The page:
Although the Guggenheim Museum reopened its doors to the public in Oct. 2020, their innovative “From Isolation to Creation” series, led by Duke Dang, General Manager of “Works & Progress,” kept the Guggenheim’s artistic community alive, in a serious metaphoric and existential sense—one Guggenheim dancer asks in Part 1, “Who am I if I can’t do what I love to do?” Dang did this through the development of “performance bubbles,” that allowed artists to continue to work together as collectives.
In the first part of the documentary series, “A Way Forward,” we get a glimpse of dancers trying their best to maintain their craft through Zoom sessions in their notoriously cramped NYC apartments. One dancer makes an extremely salient point: Dance, just like music or anything that involves athleticism, musicianship or muscle memory in general must be actively practiced in a use-it-or-lose-it sense.
And this realization does not only apply to individual artists. As Dang presciently states, “The project could be the Guggenheim’s contribution to rebuilding NYC after COVID. I mean, it’s the arts that make NYC so exciting to live in and visit. And if we don’t support these artists now, it’s going to be even more difficult to revive NYC.”
In an epiphany moment, Dang, conceptualized the idea of “performance bubbles,” that would see the performers decamp to lush spaces of 100 to 150 acres of land in the non-densely populated Hudson Valley for two weeks at a time, where they could collaborate and create together.
And rather than being boxed into a theater or studio spaces, the series shows some stunning images of performers interacting with these beautiful surrounds with explosive energy and an overwhelming sense of jubilance and freedom.
The protocols used were similar to the ones now being picked up in film and TV, while Dang also used a Tyler Perry playbook that had been released. Additionally, he turned to Dr. Wendy S. Ziecheck—a former Rockette—to see if the project was feasible and how to make it safe for all involved.
Once dancers and performers had been selected, diverse projects were primed. As Dang states, “when you specialize in anything you kind of become siloed,” so the intelligent curating of hitherto largely unconnected artists invited to each bubble resulted in the collision of artistic worlds and mind-blowing outcomes. As Dang puts its, “It’s not often that you see a Martha Graham dancer dancing with a Cunningham dancer dancing with a Limone dancer.”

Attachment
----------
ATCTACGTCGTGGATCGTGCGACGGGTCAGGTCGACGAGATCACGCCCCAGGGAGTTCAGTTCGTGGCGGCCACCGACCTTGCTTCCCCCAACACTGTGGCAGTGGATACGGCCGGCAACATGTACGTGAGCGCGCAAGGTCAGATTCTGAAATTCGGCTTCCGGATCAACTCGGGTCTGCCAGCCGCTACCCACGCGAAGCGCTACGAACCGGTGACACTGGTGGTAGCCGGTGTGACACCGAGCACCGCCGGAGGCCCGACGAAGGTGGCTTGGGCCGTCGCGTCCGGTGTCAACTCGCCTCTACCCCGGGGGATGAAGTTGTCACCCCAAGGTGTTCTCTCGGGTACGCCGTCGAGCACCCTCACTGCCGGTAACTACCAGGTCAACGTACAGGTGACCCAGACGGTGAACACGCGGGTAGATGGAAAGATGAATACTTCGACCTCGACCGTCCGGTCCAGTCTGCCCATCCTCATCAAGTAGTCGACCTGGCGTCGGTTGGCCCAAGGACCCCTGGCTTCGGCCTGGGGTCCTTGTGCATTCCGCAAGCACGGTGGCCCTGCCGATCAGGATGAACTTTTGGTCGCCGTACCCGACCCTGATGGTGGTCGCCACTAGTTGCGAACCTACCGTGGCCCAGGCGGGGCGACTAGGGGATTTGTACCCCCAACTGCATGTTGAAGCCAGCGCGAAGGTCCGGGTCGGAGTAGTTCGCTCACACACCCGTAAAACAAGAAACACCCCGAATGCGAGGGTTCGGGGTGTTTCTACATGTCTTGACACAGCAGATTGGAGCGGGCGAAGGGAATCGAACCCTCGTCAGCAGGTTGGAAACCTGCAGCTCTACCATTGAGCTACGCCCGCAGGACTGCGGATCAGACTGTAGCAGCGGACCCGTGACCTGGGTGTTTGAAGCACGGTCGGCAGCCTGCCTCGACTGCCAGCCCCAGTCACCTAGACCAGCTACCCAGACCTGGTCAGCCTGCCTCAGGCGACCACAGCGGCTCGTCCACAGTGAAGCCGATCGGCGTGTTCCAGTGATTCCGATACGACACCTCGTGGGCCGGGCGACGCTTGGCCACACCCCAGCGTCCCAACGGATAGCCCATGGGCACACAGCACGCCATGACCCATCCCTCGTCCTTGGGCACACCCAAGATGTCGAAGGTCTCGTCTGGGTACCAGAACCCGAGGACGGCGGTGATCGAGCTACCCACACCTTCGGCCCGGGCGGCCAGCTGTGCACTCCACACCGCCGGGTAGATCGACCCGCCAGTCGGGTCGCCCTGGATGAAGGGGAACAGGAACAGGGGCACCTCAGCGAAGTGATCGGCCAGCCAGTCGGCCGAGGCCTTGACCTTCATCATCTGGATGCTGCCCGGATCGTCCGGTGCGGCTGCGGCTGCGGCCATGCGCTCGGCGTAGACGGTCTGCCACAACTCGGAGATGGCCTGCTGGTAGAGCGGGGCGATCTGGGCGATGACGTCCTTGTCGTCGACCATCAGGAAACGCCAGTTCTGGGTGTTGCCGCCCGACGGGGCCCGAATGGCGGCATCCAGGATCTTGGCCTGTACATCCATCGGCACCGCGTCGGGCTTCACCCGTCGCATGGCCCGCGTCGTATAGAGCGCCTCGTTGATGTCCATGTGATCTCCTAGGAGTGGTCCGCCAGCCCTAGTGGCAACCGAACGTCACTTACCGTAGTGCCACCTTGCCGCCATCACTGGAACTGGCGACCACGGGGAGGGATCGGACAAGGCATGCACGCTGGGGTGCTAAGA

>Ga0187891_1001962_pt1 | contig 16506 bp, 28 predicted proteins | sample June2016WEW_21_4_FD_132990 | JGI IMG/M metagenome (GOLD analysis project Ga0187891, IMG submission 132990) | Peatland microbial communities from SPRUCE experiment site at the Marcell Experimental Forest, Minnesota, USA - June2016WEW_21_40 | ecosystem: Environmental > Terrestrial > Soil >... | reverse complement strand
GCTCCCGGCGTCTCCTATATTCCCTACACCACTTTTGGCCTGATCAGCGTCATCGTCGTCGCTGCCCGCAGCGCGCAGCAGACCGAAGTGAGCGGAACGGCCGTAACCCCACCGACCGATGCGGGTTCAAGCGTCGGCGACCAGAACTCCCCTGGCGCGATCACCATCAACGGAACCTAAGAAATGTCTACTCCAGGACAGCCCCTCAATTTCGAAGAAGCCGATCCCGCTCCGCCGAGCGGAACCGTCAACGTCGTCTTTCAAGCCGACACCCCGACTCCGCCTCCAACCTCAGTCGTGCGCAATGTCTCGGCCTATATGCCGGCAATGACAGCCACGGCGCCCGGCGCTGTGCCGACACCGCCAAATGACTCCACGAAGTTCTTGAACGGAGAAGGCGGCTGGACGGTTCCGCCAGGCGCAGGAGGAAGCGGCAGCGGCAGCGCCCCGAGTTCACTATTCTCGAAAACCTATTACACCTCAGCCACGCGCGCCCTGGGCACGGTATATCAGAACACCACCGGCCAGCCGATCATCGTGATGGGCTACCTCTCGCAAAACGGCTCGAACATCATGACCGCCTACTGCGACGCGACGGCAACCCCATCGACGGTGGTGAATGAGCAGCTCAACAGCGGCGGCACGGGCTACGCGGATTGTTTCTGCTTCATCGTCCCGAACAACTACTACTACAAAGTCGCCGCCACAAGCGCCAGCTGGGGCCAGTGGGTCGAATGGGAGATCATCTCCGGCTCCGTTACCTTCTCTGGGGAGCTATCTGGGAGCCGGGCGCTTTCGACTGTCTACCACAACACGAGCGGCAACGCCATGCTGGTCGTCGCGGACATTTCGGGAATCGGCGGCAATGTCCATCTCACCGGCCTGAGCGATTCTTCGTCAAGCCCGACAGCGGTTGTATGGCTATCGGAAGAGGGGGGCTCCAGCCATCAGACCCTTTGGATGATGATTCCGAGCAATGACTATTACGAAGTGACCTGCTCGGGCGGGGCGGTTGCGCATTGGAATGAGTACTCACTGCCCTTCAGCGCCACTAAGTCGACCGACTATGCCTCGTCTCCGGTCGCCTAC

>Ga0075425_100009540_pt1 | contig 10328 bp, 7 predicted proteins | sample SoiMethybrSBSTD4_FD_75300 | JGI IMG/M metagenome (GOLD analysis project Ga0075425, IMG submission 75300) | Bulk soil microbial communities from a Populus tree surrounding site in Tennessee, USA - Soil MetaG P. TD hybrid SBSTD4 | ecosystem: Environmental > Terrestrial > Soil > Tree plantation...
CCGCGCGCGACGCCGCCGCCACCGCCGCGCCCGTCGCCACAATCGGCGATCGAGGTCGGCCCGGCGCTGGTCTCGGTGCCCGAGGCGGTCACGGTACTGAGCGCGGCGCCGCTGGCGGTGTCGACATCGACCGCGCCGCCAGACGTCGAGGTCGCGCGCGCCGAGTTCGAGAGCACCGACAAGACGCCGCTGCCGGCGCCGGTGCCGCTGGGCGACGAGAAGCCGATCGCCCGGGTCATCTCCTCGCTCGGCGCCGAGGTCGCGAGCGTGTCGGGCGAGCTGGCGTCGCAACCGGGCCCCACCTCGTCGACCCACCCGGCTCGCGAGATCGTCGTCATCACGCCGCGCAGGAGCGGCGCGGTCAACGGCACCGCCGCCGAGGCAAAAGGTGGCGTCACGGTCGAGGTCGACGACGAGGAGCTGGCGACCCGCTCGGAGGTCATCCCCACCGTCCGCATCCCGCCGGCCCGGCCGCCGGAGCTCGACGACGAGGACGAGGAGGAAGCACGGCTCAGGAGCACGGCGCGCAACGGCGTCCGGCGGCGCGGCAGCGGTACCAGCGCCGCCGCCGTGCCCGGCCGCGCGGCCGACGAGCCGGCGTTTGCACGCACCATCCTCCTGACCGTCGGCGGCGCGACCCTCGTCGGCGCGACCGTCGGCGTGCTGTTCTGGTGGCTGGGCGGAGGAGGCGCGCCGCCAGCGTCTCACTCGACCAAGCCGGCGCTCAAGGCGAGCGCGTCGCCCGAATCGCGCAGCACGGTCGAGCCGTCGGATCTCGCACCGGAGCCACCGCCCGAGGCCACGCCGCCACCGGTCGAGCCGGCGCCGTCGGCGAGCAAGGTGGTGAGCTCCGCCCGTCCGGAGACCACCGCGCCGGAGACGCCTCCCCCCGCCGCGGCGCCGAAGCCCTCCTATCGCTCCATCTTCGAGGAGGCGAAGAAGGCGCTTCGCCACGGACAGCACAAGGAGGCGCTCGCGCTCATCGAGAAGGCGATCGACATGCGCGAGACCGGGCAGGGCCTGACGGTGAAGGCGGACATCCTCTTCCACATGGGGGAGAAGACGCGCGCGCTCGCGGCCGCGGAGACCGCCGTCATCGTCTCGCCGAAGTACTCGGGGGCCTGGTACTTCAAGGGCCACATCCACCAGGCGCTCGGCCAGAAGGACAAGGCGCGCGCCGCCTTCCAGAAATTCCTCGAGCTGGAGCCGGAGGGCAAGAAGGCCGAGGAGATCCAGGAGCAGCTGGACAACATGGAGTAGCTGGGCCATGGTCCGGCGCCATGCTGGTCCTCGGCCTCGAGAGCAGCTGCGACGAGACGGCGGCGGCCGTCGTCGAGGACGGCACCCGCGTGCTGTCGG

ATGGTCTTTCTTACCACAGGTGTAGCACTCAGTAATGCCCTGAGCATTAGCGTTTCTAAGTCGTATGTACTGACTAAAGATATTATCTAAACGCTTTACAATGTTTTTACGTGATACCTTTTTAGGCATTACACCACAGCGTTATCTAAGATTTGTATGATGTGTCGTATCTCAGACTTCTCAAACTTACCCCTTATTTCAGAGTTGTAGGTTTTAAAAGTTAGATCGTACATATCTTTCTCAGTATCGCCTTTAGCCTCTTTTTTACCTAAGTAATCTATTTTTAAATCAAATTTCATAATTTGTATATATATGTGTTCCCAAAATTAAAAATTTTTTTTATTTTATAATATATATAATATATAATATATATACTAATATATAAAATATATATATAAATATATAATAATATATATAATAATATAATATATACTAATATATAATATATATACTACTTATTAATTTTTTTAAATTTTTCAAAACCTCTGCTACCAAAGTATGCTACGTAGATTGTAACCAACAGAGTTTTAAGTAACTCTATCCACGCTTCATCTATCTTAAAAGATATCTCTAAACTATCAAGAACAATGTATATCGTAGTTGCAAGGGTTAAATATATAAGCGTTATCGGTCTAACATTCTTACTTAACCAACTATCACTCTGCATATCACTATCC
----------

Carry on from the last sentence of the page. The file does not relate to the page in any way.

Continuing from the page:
Furthermore, over the four-part series we are able to indulge in: Beatbox, Modern, Street and Tap Dance, Afro-Brazilian Rhythm, Afrik, Ballet, Ballroom, Broadway, Club, House, and Vogue, a gamut that likes of which the world has never seen before. The threads are drawn together at an outside space at the Lincoln Center, but the long-term goal is that it will eventually be brought to stage.
It is doubtless that “From Isolation to Creation” has changed the way we look at representation and collaboration; and the level of innovation shown during these spring and summer months to let performance art continue to thrive under the most restrictive conditions imaginable is almost unbelievable and summed up by Les Ballet Afrik choreographer Omari Wiles: “I can’t even imagine what the work will look like 10 years from now, I hope the dance world will be able to take it!” Indeed, these works are actually being catalogued by the New York Public Library. The pandemic is and continues to be a historical period of epic global tragedy. A small solace can be found in projects like “From Isolation to Creation,”as a footnote for human creative adaptivity and resilience,
“From Isolation to Creation” is available on the WNET’s ALL ARTS app , allarts.org, for free, with the final episode airing, Feb, 17, at 8pm. Find more information at www.worksandprocess.org